Developing collaborative, rather than service, arrangements is possibly the best route to this kind of acknowledgement, and it probably comes down to how the work is perceived on both sides. I think that the general perception is that, if a facility offers a paid-for service to external organisations, it is in the same bucket as MWG or Sigma such that the contract (implicit or otherwise) means you hand over your money, and you get back what you pay for. Essentially, unless specified otherwise the exchange is monetary, rather than academic credit, for materials and/or data. I suppose that, under this arrangement, the assumption is that hard-working staff in those facilities are rewarded appropriately by the facility. If it was in each contract of service with the facility that it had to be acknowledged and the staff involved included as co-authors in the resulting publication(s), then I would expect that you would either have to be by far the best facility available, or you’d end up having to offer a lower price than competitors who did not enforce this clause.

    Different PIs have different levels of moral tolerance for this, to be sure. Speaking personally, in the past I’ve been left off papers for which I provided similar input (even though I wasn’t working in a facility role), and on ‘my’ papers I’ve included as co-authors individuals whose contributions were technically similar to the role you describe for Alison. I’ve always considered the specific contributions of the individuals involved for that piece of work and, while there’s no hard and fast set of criteria for authorship, I think that the kinds of processes that journals such as PLoS and PeerJ make you go through to list contributions make it easy to get close to the correct decision on the author list, most of the time. And, ultimately, if you consider that you ‘bought the data’ the same way you bought your primers and plates, you’ll credit in the same way.

  6. Apologies for the second post so soon after the first but, given that for large-scale review exercises that may occur periodically >cough<, publications with a large author list are possibly more likely to have individual contributions scrutinised, there may be an additional pressure not to recognise these kinds of contributions with co-authorship.

  7. Interesting point. I crossed with a “similar” situation a few days ago. With a few people from different labs we are submitting a new article. I noticed people from another group inserted a person who did wet-lab work only. I was not against it (I agree with your point) and asked my boss to insert people who worked on our wet-lab for the same article. He answered me that he has a certain policy on the authors that aligns with the demands of international journals to include people only if there is an active contribution and not merely technical.
    If there is a policy we should stick to it, e.g. first author is the one with highest contribute. Though, I have nothing against changing the current policy and include technical contributions as well.
    PS In the pig article, under Authors contributions, I noticed that Alison also designed the array and that is not merely technical work!

  8. Well, how do you define “intellectual input”? Seems a bit nebulous to me 🙂

    Obviously things need to be decided on a case by case basis, but it seems completely bizarre to me that someone could spend weeks or even months working on a project, using technical skills which are not common, and yet not be a co-author on the paper as their work is somehow seen to be inferior in some way?

    I also keep coming back to this: if the facility person was in the PI’s lab, I think they’d get on the paper.

  9. Well I have seen a few papers with GATC employees as co-authors, and as for BGI, well they have collaborative research papers coming out of their ears – just look at any copy of Nature Genetics!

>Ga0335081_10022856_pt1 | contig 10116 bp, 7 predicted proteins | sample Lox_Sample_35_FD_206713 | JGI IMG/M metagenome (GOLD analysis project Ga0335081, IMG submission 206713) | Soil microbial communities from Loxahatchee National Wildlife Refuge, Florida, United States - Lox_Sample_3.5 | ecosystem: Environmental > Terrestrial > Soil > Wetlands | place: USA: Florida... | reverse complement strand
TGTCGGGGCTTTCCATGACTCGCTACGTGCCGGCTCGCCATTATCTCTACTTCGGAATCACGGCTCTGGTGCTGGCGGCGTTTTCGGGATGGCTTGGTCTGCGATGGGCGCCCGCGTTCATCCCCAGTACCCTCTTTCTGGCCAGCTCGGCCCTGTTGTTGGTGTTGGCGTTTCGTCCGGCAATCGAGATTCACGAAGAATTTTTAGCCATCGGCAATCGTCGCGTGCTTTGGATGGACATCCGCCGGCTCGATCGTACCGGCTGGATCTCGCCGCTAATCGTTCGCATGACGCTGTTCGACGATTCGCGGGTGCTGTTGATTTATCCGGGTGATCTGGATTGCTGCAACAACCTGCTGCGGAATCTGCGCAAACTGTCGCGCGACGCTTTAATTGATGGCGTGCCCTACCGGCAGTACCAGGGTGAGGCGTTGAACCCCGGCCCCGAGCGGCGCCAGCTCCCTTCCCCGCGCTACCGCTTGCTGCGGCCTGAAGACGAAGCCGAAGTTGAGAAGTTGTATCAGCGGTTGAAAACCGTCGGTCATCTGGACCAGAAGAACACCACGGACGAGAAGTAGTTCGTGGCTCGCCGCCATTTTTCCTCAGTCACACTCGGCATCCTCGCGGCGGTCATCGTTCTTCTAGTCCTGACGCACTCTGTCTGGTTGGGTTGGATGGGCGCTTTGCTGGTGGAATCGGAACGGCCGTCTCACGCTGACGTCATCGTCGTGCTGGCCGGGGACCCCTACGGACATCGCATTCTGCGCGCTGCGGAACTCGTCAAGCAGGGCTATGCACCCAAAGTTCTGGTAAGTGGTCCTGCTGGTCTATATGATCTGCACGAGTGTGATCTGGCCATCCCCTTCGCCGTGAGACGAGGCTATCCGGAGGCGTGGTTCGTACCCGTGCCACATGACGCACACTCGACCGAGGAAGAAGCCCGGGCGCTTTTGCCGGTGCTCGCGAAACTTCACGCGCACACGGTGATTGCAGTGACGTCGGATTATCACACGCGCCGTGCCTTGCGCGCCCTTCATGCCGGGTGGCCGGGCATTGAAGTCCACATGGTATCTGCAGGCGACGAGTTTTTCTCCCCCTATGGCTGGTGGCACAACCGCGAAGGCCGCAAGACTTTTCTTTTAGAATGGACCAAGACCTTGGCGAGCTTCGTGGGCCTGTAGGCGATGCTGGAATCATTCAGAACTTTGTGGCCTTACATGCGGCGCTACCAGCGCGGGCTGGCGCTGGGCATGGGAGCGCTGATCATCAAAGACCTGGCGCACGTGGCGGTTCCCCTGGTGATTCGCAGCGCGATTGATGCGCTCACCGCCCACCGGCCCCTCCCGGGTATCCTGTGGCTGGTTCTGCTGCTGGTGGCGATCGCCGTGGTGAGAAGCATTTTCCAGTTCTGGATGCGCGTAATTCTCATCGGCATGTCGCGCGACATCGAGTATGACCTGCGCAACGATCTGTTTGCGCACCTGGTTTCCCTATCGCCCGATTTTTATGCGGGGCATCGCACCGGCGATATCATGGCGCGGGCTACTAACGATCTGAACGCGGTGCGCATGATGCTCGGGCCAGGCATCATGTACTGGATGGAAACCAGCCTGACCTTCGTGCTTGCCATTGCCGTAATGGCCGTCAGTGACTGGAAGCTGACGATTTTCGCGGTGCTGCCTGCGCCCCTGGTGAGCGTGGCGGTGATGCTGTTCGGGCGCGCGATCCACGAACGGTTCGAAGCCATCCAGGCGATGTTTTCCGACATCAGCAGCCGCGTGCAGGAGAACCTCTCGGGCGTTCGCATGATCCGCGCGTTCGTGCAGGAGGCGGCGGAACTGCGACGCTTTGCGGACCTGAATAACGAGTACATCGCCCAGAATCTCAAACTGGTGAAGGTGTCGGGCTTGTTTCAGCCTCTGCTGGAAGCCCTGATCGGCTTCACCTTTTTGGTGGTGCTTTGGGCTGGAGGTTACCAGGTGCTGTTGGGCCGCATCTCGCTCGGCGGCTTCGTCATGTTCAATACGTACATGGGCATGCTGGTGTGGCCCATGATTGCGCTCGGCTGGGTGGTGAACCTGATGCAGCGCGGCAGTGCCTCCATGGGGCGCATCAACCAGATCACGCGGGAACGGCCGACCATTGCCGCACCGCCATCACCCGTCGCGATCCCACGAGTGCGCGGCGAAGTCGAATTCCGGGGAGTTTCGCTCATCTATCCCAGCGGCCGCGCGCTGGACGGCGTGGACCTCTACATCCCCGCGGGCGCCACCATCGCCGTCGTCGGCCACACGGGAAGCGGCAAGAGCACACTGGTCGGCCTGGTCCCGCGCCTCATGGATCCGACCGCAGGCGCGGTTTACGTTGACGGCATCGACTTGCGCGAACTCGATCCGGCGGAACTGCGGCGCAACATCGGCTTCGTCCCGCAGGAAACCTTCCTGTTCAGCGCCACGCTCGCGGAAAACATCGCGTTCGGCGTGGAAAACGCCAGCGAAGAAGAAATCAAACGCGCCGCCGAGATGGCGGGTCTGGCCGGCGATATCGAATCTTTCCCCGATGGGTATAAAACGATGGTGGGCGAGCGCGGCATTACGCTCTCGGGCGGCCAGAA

I disagree that it would be impossible to discover who did the work; and as I said above in response to Steve, it has to be done on a case-by-case basis. If a person sticks two DNA samples into their automated library prep robot and sends it down the pipeline, you can see that this may not be worthy; but if that same person slaves over several thousand samples for 3 months, using technical skills which are not common, then I think that’s a different story.

    I would like someone to define “intellectual input” for me 🙂

  10. This is what I keep coming back to – if the work was done in the PI’s lab, the person who did the work would be credited appropriately 🙂

  11. As I said above in response to other comments, decisions should be made on a case by case basis.

    I take your point about service vs collaboration, and we operate both models in ARK-Genomics – even though, as an academic facility, our costs are roughly half of a commercial supplier, and that is because we are set up to work collaboratively.

    Ordering primers from sigma is, I think, very different to the processing of 100s of samples over a period of many weeks and months. So one has to make a decision. And the decision point I propose is this:

    “Had that work been carried out in my own lab, would that person be credited in some way (either as author or in the acknowledgements)?”

    If the answer is yes, then the facility person should get the same credit.

  12. Totally agree, fantastic post, the issue here is that I feel some people unjustly undervalue those who work for a service as somehow undeserving of authorship. Also equally I think many experimentalists undervalue the input of Bioinformaticians and assume we just “press a button”. As practitioners we need to carefully re-educate them and be insistent. Also agree with argument re postdocs being both paid and authors negates arguments against authorship for service workers.

  13. I posted this over in the ABRF LinkedIn page where I knew I could get us staff members of cores grousing about the topic. The more we talk about it the better.


    My final interview of a potential core staff member usually includes something like, “if you expect credit and authorship you’re in the wrong place. Glom onto a project and put some nights and weekends in and I will strongly encourage you and the PI about getting authorship but if I could quote my favorite line in Prince’s Bride, “Get used to disappointment.”